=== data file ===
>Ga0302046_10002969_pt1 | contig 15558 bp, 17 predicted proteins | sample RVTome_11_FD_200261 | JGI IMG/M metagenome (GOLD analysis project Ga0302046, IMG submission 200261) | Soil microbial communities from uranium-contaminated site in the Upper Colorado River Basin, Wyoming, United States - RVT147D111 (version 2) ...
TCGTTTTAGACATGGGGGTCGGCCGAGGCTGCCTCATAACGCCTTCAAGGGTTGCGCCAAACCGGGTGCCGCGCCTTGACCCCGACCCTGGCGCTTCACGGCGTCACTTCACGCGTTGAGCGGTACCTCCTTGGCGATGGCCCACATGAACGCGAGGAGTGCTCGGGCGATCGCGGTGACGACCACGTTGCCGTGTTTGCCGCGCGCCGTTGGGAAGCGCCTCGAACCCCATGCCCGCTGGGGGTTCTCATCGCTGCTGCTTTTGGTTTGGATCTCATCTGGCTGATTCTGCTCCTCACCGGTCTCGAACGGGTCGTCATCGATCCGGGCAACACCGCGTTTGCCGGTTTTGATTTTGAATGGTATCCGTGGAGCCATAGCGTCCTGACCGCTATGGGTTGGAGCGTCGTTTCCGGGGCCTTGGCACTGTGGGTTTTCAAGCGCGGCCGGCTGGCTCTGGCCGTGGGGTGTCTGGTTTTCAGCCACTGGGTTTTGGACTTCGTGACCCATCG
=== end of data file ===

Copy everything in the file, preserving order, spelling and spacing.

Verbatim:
>Ga0302046_10002969_pt1 | contig 15558 bp, 17 predicted proteins | sample RVTome_11_FD_200261 | JGI IMG/M metagenome (GOLD analysis project Ga0302046, IMG submission 200261) | Soil microbial communities from uranium-contaminated site in the Upper Colorado River Basin, Wyoming, United States - RVT147D111 (version 2) ...
TCGTTTTAGACATGGGGGTCGGCCGAGGCTGCCTCATAACGCCTTCAAGGGTTGCGCCAAACCGGGTGCCGCGCCTTGACCCCGACCCTGGCGCTTCACGGCGTCACTTCACGCGTTGAGCGGTACCTCCTTGGCGATGGCCCACATGAACGCGAGGAGTGCTCGGGCGATCGCGGTGACGACCACGTTGCCGTGTTTGCCGCGCGCCGTTGGGAAGCGCCTCGAACCCCATGCCCGCTGGGGGTTCTCATCGCTGCTGCTTTTGGTTTGGATCTCATCTGGCTGATTCTGCTCCTCACCGGTCTCGAACGGGTCGTCATCGATCCGGGCAACACCGCGTTTGCCGGTTTTGATTTTGAATGGTATCCGTGGAGCCATAGCGTCCTGACCGCTATGGGTTGGAGCGTCGTTTCCGGGGCCTTGGCACTGTGGGTTTTCAAGCGCGGCCGGCTGGCTCTGGCCGTGGGGTGTCTGGTTTTCAGCCACTGGGTTTTGGACTTCGTGACCCATCG